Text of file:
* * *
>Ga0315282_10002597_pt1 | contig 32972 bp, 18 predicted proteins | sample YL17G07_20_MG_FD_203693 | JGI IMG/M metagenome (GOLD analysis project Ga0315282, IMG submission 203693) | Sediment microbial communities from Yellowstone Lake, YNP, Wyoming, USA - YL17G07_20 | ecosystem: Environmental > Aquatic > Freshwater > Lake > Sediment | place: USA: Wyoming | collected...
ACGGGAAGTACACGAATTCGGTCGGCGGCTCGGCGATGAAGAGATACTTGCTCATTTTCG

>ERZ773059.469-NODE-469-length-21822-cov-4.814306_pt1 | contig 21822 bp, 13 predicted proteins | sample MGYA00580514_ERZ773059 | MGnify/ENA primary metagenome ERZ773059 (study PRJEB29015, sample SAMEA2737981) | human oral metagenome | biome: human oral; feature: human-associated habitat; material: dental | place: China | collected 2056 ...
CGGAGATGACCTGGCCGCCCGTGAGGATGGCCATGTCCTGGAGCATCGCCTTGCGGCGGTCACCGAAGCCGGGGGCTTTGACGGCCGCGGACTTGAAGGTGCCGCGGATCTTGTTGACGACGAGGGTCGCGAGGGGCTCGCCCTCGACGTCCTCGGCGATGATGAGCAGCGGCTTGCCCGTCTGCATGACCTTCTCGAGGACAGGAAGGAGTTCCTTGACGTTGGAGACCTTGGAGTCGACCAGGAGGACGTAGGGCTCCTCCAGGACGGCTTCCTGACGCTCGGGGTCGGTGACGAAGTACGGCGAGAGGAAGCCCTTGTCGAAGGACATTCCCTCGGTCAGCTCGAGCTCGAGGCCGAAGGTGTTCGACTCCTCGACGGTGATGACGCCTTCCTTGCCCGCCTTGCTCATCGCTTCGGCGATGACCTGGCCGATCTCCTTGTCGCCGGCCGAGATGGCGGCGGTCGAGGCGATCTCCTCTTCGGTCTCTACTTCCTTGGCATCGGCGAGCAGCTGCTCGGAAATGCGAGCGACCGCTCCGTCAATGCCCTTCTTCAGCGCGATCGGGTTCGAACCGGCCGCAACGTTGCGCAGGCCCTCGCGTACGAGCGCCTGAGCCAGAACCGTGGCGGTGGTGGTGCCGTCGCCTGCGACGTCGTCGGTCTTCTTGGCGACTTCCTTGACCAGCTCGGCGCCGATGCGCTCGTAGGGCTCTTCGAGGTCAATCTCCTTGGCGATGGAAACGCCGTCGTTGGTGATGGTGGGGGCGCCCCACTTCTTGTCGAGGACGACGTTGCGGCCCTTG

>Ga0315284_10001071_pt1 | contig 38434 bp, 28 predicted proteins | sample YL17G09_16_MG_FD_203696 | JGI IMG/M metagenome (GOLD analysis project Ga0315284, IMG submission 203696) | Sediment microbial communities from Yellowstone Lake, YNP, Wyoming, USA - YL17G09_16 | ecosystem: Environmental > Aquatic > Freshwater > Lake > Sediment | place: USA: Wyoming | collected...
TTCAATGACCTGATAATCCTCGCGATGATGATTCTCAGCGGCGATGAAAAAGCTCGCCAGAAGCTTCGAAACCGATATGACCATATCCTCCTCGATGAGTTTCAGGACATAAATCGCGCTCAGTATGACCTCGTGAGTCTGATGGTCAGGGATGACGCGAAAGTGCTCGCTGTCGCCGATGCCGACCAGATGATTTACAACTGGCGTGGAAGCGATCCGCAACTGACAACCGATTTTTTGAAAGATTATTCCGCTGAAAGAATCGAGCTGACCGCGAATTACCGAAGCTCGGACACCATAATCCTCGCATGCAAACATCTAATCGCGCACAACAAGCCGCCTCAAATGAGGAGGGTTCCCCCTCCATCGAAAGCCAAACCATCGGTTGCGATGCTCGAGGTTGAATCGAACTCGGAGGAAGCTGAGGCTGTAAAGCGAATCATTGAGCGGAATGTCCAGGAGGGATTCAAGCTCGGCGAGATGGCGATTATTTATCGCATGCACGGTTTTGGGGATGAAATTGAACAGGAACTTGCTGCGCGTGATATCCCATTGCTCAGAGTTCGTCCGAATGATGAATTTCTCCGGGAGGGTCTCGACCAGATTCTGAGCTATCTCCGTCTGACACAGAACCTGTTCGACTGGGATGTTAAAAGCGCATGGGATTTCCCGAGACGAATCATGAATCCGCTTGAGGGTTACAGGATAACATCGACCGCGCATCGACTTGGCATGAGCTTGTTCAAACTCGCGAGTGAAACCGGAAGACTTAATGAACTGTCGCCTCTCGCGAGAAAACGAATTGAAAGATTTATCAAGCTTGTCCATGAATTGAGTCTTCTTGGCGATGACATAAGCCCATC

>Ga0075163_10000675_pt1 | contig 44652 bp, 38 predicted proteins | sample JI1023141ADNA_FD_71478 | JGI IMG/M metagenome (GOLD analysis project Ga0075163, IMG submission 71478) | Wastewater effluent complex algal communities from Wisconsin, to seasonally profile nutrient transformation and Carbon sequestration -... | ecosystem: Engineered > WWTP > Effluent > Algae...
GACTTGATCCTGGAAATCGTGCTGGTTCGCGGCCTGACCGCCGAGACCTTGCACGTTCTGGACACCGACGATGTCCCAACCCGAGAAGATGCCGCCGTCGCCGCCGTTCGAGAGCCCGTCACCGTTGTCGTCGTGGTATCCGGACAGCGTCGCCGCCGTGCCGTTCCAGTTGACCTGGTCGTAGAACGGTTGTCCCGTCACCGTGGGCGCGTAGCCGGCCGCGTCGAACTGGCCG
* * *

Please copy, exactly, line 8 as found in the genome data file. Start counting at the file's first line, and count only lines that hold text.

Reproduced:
GACTTGATCCTGGAAATCGTGCTGGTTCGCGGCCTGACCGCCGAGACCTTGCACGTTCTGGACACCGACGATGTCCCAACCCGAGAAGATGCCGCCGTCGCCGCCGTTCGAGAGCCCGTCACCGTTGTCGTCGTGGTATCCGGACAGCGTCGCCGCCGTGCCGTTCCAGTTGACCTGGTCGTAGAACGGTTGTCCCGTCACCGTGGGCGCGTAGCCGGCCGCGTCGAACTGGCCG